[00:09:03] So, I just want to thank everybody for listening today. And we asked ahead of time, there were a few questions that were submitted. So, I’ll just go through those quickly in case they’re helpful. So, the first one was, was there ever a time throughout my schooling where someone doubted me and how did I handle that? So that’s a great question. And I’m sure that I could come up with, you know, a hundred of those. But the one that that came to mind really was that when I started residency in plastic surgery, as many people may feel, you know, cosmetic surgery was a really heavy, heavily emphasized part of the training. Just to back up a little bit, when I told my father I wanted to be a plastic surgeon, he actually said, “I don’t think so.” I was in medical school and I had to talk to him about why I wanted to do that and reconstruction. And once he understood that I was going to be performing reconstruction, then he was very supportive. But when I was at UT Southwestern, I came in the door saying, I want to do reconstructive surgery. And people would kind of say, “Sure, you do. Talk to me in your fourth year,” which basically meant, you know, “Talk to me towards the end of your residency and we’ll chat again.” And I remember very vividly going into a meeting with a plastic surgeon in my fourth year who was one of the teachers, basically, and saying, “It’s my fourth year and that’s what I’m going to do.” And I knew it all along. So the way I dealt with it was just keeping my vision ahead and knowing my own intentions and my own compass and continuing to work through towards the goal that I had and not letting others kind of set the goals for me.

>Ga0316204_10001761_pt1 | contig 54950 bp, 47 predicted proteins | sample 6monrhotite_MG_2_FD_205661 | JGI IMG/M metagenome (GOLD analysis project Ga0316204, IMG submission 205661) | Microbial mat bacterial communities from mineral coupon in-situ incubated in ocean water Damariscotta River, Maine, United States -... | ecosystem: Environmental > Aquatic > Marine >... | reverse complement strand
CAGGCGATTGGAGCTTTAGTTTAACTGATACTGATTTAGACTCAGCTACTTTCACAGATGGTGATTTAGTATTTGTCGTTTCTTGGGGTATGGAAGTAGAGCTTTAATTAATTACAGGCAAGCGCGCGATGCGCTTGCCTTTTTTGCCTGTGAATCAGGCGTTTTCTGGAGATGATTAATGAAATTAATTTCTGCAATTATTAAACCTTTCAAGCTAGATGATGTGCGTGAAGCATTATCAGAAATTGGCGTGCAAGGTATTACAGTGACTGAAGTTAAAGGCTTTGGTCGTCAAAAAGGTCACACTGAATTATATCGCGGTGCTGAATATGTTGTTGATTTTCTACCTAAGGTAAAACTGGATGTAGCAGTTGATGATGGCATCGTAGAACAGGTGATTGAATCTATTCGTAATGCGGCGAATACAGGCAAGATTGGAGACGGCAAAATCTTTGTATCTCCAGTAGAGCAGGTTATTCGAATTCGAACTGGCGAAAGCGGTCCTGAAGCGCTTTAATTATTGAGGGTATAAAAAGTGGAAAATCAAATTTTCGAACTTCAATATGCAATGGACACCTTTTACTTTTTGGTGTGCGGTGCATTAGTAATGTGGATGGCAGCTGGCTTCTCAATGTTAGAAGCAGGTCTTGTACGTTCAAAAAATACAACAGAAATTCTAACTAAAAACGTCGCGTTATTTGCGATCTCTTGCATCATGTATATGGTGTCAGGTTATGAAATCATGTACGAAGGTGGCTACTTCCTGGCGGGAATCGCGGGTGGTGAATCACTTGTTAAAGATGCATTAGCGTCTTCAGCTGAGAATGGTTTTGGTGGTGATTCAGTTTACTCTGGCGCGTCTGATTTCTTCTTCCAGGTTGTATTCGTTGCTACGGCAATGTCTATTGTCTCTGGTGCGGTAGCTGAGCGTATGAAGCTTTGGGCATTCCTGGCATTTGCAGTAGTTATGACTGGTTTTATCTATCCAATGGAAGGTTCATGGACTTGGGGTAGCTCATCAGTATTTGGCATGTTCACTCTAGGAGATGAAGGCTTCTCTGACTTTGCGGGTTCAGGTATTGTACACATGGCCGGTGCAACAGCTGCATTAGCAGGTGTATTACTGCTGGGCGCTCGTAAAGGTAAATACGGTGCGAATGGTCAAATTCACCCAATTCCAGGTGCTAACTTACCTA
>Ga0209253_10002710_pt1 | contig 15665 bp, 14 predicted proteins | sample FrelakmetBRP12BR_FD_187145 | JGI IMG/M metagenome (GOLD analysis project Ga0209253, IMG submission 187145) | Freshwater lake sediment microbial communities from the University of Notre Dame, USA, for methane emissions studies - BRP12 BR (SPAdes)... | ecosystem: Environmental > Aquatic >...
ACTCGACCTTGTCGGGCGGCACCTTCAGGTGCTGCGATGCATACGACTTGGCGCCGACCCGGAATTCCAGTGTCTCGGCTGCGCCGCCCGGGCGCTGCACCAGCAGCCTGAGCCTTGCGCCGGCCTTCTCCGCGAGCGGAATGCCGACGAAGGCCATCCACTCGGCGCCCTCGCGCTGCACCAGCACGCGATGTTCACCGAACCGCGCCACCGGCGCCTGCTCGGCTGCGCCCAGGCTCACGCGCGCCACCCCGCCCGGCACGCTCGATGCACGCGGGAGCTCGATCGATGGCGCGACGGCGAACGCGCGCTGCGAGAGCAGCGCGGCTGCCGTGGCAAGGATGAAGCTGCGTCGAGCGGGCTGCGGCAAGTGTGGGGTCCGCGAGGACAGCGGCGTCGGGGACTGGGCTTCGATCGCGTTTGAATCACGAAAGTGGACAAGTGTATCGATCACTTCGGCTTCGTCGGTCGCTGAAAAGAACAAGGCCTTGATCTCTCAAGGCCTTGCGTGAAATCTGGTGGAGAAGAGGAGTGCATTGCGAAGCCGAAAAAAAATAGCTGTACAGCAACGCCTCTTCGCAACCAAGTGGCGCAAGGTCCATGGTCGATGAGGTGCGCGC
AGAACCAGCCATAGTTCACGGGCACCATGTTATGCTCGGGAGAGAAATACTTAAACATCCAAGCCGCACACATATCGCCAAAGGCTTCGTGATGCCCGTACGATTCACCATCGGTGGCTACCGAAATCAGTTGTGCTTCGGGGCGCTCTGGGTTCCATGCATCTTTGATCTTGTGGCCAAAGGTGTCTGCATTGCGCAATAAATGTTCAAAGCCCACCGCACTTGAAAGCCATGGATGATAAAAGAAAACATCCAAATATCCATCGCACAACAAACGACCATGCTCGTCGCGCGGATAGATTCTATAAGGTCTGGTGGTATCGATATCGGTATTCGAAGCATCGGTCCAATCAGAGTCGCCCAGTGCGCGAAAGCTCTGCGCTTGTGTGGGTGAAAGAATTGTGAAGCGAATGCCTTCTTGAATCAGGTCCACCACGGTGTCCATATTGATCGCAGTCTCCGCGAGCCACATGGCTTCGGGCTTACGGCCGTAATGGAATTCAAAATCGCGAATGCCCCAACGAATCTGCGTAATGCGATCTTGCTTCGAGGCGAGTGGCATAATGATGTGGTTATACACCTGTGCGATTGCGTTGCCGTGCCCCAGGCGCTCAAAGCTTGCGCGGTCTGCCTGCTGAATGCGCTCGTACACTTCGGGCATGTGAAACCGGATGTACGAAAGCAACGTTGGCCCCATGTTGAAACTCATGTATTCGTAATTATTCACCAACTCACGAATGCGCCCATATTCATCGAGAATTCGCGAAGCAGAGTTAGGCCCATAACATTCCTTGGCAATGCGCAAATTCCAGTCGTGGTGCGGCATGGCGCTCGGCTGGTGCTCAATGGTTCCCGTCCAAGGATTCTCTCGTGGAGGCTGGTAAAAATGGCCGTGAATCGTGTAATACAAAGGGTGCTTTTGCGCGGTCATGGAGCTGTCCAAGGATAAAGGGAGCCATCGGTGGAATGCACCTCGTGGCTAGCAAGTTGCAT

[00:11:06] Ok, so I have a question. How many dogs do I have? I have six dogs. That’s funny. Yeah, six dogs. So, can I name them? Calamity Jane or Callie, Judy, Noel, Chloe, El Rey and Babka. So, lots of dogs. OK, let’s see more question here.